Pay attention to your attention - Deepstash
Pay attention to your attention

Pay attention to your attention

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Too Much Focus On The Goal

Too Much Focus On The Goal

An overly intense focus on a goal can lead to what cognitive psychologists call goal neglect. That may seem counterintuitive to the average goal-oriented MBA or entrepreneur, but take, for example, the dynamic at work in micromanagement.

Often, when leaders micromanage employees, an intense focus on task performance distracts those leaders from the larger goals of the company. They obsess over the trees and neglect the forest—and drive employees crazy while they’re at it.


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The Three Ways Of Focus Direction

The Three Ways Of Focus Direction

Where you direct your focus is a function of the brain’s attention system. This system has three subsystems:

  • The flashlight (or orienting system), which enables you to selectively direct and concentrate your attention;
  • The floodlight (or alerting system), which enables you to take in the larger picture;
  • The juggler (or executive function), which enables you to align your actions to your aims.


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Meta-awareness is the simultaneous awareness of your focus in the present moment and of the limits of that focus.

It allows us to more fully understand where we sit within the situation. It is the firefighter’s consciousness of where his attention is directed in the moment, which, in turn, enables an awareness of what he might be missing.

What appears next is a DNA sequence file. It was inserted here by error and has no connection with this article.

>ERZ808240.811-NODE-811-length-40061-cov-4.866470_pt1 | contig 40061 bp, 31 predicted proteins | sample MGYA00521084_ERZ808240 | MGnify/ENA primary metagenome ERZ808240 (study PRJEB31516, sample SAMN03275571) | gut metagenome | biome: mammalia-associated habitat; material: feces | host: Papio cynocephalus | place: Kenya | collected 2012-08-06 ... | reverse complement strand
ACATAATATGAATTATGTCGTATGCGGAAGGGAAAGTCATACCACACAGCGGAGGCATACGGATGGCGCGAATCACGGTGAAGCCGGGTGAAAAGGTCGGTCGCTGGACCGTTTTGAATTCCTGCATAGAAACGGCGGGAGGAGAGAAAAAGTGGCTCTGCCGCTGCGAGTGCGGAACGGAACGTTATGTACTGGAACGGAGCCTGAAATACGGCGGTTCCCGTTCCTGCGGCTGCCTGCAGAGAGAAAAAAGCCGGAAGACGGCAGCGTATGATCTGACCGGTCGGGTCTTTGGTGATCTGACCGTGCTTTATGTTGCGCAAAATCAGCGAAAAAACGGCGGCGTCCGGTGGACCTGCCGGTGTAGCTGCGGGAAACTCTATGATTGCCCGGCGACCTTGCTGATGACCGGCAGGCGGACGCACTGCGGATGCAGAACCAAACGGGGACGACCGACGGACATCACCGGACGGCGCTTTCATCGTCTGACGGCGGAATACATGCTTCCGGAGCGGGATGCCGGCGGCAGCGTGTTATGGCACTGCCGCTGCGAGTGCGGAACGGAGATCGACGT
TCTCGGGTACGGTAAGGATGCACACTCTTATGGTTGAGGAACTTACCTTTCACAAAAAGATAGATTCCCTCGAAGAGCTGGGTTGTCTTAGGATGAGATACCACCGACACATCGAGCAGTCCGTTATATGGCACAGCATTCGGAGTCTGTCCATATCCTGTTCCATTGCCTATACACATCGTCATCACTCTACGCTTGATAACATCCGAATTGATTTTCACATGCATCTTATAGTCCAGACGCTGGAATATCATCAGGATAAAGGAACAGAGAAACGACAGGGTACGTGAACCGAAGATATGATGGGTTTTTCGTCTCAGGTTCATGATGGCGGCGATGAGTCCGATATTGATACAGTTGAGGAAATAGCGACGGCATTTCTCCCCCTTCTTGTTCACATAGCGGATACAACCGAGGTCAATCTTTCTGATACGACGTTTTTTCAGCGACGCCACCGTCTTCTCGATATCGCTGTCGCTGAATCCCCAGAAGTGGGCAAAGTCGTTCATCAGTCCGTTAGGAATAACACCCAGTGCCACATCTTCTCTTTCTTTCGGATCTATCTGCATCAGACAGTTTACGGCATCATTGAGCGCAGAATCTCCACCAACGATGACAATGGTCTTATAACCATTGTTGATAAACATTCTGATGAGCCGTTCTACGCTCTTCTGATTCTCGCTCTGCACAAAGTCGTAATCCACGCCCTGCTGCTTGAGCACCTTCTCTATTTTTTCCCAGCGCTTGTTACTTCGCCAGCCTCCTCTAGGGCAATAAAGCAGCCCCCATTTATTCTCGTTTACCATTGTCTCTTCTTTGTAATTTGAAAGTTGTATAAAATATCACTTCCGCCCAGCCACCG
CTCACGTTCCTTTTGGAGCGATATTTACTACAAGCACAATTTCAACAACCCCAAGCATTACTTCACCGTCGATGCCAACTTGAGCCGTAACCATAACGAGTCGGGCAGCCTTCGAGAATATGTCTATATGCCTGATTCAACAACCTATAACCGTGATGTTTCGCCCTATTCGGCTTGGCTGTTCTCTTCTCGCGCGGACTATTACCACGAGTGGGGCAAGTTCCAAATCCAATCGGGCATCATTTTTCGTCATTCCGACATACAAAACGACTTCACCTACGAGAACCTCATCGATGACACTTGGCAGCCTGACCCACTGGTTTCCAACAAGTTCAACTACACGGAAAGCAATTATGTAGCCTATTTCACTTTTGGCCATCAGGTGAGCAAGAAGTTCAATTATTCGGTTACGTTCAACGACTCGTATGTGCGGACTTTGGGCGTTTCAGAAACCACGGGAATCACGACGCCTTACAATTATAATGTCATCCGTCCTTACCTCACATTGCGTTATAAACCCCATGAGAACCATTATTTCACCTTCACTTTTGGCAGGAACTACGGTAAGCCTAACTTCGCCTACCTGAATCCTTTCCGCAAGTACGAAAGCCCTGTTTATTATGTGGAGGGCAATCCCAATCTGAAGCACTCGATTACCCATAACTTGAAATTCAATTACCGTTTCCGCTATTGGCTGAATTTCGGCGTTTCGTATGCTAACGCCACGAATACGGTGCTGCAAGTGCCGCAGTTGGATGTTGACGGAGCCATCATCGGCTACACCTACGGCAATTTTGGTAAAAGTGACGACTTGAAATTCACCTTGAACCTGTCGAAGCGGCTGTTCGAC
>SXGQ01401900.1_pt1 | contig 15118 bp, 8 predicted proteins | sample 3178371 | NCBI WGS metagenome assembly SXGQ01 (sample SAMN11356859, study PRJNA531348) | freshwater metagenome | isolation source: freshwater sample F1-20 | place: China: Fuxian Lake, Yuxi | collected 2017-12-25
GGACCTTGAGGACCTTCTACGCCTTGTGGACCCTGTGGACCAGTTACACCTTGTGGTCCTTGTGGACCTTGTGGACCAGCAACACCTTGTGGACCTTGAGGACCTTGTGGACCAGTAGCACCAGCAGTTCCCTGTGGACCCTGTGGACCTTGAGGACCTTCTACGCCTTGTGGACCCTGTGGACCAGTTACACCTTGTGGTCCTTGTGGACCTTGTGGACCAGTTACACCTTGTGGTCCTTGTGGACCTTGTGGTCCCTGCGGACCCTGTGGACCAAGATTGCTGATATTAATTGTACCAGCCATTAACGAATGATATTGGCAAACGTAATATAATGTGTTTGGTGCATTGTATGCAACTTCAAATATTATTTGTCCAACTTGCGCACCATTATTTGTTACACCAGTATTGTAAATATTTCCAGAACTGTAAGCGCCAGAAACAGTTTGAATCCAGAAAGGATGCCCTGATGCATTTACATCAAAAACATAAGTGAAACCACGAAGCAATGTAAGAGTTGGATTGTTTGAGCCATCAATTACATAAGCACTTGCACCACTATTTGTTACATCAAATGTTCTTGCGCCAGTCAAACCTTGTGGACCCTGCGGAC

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Becoming Aware Of Your Awareness

Becoming Aware Of Your Awareness

We know we can become aware of where our mind is, but oftentimes it’s triggered by some external thing, like taking the wrong exit off the freeway and realizing, ‘Oh my gosh, my mind was totally somewhere else.’ What we want to do is elicit that checking-in quality in our minds with more regularity.

Leaders, especially, don’t want to have to make mistakes to align their focus. Instead, they engage in mental practices that train them to watch their minds, moment by moment.


315 reads

The River of Thought

The River of Thought

Imagine sitting on a riverbank on a big boulder that’s sturdy and stable, and watching the contents of your conscious experience flow by as if it were the water itself. You’re not going to go chase every leaf or every fish or whatever you see flowing down the river; you’re going to watch it passing by. You hone meta-awareness by watching your stream of consciousness.


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The Non-Action Approach

The Non-Action Approach

Like many mindfulness exercises, the River of Thought feels at odds with the decisive, action-driven orientation often ascribed to great leaders, but that is the whole point.

It allows us to take a very different stance toward our experience. It’s very rare that we experience something as neutral observers. We usually have a story or an opinion about it, and we’re jumping to action. That can serve leaders poorly. If they make up a story that’s incorrect or jump too quickly in the wrong direction, it’s going to mean trouble.


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The Bottom Line

Watching your mind wander without engaging is easier said than done. But learning to be more conscious of where you are directing your attention—and ensuring that wherever you are focused in a particular moment is the right place to be—seems well worth the effort.

Really exceptional leaders are aware of where their mind is moment by moment, and that means they know when they are vulnerable.


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